The Chaotic World of Youth Sports — Vol 68

As a sports parent and coach, I know how complicated youth sports can be at times. So I’d like to share some helpful articles that shed light on the challenges we face… and some funny ones that might even give us an opportunity to laugh at ourselves. Please enjoy… and please click here to try our iSport360 app, which is the first-ever mobile platform to help kids, coaches and parents have a better youth sports experience.

Youth Sport Participation Levels From The Aspen Institute

We can count on our friends at the Aspen Institute for industry leading research on youth sports.  Additionally, they are at the spearhead of Project Play 2020, a multiyear effort to grow youth sport participation, with partners such as NBC, MLB, Dick’s Sporting Goods, Amazon, The Ralph C. Wilson Jr. Foundation, NBA, ESPN, NHL and more.

Above are participation numbers from the Aspen Institute State of Play 2018 Report. Interesting to see dramatic jumps in Ice Hockey, Flag Football and Track & Field, while Soccer and Tackle Football saw the biggest drops.  To read the article, click here.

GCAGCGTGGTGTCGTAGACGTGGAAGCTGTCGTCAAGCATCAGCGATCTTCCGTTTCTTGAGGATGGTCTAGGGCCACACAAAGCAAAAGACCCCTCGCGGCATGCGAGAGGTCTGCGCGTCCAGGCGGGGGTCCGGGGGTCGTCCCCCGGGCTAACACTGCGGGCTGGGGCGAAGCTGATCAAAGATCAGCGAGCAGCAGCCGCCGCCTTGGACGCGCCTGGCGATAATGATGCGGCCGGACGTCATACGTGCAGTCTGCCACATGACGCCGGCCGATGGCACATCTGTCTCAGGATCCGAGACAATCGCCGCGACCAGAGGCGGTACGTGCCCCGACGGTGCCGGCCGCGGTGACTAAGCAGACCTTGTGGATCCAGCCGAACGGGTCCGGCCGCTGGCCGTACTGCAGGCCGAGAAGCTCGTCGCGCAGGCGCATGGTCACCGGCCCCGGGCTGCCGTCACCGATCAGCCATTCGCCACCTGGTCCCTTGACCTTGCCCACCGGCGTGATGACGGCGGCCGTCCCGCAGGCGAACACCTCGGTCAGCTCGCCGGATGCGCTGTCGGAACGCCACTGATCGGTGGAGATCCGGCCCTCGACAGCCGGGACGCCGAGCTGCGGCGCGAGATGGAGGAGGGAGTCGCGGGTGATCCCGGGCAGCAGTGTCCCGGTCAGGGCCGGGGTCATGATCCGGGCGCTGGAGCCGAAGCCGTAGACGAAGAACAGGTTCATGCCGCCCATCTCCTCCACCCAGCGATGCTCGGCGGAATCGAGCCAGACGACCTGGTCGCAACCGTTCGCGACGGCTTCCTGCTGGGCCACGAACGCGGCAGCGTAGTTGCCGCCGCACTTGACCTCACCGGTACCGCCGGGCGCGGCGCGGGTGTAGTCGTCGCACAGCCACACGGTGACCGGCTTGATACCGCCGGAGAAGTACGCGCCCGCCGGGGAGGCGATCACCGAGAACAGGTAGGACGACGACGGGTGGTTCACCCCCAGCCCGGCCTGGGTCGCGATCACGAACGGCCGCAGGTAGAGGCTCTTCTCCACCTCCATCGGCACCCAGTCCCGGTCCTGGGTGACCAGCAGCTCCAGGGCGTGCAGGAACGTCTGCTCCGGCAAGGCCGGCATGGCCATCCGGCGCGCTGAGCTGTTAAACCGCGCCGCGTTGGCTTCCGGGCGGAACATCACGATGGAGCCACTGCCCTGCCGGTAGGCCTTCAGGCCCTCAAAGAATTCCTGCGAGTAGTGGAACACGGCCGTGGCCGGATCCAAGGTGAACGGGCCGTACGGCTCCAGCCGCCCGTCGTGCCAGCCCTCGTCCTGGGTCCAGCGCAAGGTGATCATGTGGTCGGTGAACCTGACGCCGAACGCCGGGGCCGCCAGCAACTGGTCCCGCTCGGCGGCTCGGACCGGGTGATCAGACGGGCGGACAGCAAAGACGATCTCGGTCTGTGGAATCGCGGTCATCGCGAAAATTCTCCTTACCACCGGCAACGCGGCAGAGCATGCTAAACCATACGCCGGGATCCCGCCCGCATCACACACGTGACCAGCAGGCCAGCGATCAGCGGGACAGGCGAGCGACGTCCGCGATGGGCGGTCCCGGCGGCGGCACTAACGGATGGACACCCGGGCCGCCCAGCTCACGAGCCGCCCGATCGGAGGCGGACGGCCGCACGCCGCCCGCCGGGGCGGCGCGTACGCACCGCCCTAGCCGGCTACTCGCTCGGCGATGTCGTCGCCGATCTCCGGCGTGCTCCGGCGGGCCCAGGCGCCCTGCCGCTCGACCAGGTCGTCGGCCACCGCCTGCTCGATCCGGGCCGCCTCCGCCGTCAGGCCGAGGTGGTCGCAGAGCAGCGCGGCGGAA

Player Feedback Starts With This Button 👆

Research tells us that kids don’t learn from Report Cards, Test Scores, or end-of-season Player Evaluations. They learn from ongoing feedback—particularly timely, actionable, and objective feedback. And we know that coaches typically leave a game with many bits of feedback that may never get to players. So take 2-3 minutes after a game, tournament, or practice to share feedback with your whole team, or individuals on the team. But it all starts with this button, and you will see the results immediately in your players. Click here to start sharing feedback today!

5 Tips For Communicating Effectively With Your Child’s Coach

At iSport360, our thesis is simple: when coaches and parents are on the same page, kids have more success, more confidence and more fun. Across the Atlantic, our friends at Working With Parents in Sport share the same values and distilled them down to 5 ways parents and coaches can work together. Read more here.